Practical Data Science with Python, by George
Monday December 13, 2021
Packt sent me a copy of this book to review. It's 621 pages with the best and worst characteristics of a typical data science boot camp: very broad, necessarily shallow, frequently not quite perfect. Even an imperfect map can tell you a lot about the territory, and it could be the right book for you.
George has pulled together a lot of material, some of it good. He includes introductory Python and command line, enough SQL to be confused about SQL, examples with Bitcoin prices, an idiosyncratic survey of visualization, web scraping, statistics, and the big machine learning models, including the big three boosted tree algorithms, which I appreciate. He includes some NLP, and even some on ethics.
George's own list of omissions (page 571) illustrates what he thinks is almost in scope:
- Recommender systems
- Networks and graph analysis
- Machine learning explainability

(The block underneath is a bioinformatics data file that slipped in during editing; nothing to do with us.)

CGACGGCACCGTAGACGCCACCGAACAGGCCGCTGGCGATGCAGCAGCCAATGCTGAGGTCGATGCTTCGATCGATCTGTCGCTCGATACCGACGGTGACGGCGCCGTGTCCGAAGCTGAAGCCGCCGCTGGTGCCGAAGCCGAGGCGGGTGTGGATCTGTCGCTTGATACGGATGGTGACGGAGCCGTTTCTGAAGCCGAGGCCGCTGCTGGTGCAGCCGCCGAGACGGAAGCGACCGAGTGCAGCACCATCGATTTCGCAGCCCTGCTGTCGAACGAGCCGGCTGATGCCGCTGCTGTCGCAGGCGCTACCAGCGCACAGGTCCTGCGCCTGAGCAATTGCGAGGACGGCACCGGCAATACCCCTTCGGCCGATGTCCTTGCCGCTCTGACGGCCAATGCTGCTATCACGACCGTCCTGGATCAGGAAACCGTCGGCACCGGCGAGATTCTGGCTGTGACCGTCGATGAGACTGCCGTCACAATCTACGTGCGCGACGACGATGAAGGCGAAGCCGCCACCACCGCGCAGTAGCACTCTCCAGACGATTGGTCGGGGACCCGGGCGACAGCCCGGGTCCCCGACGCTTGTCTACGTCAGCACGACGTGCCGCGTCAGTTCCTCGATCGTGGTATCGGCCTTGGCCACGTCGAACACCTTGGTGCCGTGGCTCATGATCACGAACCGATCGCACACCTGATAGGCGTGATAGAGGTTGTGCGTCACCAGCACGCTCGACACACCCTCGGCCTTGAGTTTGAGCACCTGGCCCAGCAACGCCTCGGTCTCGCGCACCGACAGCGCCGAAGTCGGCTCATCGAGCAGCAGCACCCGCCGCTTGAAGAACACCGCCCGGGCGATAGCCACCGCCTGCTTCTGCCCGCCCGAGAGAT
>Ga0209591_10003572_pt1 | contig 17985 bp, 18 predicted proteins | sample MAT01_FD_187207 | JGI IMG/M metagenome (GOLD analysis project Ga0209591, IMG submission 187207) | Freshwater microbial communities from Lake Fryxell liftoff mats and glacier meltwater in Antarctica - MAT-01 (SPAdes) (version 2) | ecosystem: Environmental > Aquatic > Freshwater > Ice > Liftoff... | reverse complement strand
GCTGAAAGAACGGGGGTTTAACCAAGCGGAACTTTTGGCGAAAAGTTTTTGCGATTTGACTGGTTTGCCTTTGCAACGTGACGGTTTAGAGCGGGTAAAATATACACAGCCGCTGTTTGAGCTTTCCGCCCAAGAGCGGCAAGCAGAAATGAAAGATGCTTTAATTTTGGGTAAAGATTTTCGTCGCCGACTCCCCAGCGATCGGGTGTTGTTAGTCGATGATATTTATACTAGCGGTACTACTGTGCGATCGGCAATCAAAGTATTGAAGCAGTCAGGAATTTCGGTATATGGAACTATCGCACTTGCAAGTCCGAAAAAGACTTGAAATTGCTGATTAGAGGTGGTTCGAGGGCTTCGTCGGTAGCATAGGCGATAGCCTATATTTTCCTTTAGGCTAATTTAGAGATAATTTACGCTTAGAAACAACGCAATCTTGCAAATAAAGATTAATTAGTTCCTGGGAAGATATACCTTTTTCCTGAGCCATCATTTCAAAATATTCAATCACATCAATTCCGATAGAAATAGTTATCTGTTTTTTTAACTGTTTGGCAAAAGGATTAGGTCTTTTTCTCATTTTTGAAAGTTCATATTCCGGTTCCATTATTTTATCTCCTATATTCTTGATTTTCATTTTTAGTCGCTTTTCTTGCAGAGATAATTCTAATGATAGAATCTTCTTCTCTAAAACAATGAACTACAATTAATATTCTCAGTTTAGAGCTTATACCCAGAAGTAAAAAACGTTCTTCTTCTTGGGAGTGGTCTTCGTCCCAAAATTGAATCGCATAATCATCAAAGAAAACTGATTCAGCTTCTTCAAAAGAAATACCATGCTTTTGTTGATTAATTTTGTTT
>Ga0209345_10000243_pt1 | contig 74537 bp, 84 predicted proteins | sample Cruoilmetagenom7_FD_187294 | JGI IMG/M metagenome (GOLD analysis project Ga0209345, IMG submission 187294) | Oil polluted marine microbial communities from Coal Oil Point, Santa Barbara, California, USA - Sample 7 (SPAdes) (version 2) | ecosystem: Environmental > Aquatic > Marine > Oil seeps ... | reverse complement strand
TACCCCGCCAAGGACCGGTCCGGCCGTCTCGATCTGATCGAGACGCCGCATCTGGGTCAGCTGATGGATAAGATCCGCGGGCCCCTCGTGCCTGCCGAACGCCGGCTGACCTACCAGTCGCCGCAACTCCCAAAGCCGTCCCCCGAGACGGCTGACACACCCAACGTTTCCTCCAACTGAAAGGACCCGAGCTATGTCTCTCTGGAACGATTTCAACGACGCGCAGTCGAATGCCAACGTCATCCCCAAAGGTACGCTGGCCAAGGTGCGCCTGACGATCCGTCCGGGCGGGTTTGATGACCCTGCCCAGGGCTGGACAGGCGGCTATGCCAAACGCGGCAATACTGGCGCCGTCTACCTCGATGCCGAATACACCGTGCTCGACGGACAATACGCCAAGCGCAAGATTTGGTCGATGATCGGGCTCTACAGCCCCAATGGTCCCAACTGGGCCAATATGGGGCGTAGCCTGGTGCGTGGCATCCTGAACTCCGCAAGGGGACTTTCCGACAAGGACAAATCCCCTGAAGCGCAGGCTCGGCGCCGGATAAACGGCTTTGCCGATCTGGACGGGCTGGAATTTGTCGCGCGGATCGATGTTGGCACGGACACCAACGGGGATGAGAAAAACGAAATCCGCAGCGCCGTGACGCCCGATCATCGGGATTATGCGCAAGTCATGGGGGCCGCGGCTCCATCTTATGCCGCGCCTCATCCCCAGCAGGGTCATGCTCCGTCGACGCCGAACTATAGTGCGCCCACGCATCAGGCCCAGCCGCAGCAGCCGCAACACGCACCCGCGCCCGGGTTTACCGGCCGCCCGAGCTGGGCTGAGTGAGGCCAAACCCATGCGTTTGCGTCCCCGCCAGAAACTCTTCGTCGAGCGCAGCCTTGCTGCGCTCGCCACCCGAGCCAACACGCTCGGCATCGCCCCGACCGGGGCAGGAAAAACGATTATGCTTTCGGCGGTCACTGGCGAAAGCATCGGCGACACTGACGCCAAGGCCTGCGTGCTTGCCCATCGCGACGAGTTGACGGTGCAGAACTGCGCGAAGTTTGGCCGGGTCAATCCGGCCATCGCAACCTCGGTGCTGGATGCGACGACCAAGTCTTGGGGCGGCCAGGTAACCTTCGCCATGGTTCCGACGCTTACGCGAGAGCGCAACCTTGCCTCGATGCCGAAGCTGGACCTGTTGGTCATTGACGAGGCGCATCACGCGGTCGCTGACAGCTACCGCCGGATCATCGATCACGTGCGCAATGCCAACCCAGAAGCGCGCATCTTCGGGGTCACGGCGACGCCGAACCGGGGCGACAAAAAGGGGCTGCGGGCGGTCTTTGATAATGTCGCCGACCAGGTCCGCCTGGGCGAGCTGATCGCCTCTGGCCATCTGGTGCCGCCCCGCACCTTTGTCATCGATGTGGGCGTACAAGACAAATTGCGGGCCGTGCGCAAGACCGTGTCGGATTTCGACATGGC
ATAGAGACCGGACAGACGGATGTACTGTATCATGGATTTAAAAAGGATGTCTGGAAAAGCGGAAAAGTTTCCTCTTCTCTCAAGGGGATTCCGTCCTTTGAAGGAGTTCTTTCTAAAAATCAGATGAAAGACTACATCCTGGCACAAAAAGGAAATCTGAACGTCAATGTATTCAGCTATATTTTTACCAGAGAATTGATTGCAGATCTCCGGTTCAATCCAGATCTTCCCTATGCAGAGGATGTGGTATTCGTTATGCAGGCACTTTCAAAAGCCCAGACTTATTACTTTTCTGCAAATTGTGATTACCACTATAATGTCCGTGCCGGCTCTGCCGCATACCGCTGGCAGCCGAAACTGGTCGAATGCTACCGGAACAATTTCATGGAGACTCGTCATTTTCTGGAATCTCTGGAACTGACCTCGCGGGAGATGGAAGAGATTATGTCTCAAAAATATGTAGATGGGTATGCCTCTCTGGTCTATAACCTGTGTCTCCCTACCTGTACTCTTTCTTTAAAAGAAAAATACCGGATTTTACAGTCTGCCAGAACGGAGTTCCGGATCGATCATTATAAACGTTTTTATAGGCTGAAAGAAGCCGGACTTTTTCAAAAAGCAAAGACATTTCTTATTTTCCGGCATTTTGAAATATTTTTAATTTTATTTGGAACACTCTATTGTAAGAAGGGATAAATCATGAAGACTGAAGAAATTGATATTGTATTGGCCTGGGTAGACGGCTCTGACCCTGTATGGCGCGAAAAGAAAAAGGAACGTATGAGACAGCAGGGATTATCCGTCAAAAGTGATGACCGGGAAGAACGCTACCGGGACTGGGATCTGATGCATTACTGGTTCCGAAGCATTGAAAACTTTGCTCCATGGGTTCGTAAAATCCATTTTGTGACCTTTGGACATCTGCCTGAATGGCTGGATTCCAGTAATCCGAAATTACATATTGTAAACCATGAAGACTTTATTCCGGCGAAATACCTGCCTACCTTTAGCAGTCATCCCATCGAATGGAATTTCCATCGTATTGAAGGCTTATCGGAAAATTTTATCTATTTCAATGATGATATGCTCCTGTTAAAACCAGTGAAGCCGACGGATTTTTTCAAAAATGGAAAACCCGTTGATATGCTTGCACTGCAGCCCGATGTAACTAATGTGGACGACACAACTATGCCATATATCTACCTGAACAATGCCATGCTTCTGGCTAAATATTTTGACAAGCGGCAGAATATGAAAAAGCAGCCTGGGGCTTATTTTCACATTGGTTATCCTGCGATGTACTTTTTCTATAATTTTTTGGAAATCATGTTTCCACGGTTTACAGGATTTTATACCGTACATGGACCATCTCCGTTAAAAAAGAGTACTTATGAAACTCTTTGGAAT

- Test-driven development (TDD)
- Reinforcement learning
- Neural networks
Maybe the moral is that “data science” is too big a topic for one book. Trying to pack so much in has a cost. Here's the complete section on “Paired t- and z-tests”:
One last type of t- or z-test is the paired test. This is for paired samples, like before-and-after treatments. For example, we could measure the blood pressure of people before and after taking a medication to see if there is an effect. A function that can be used for this is
scipy.stats.ttest_rel, which can be used like this:
This will return a t-statistic and p-value like with other
If you've never heard of a paired t-test before, it's great this book tells you about it. You can start to ask questions like: Why is this a separate test? Does it have some advantage over a regular t-test? Hopefully you also question some parts of the book, as when Bayesian methods are dismissed as “much more complex to implement than a t-test.”
This is a map that can point you in a lot of interesting directions, which is valuable!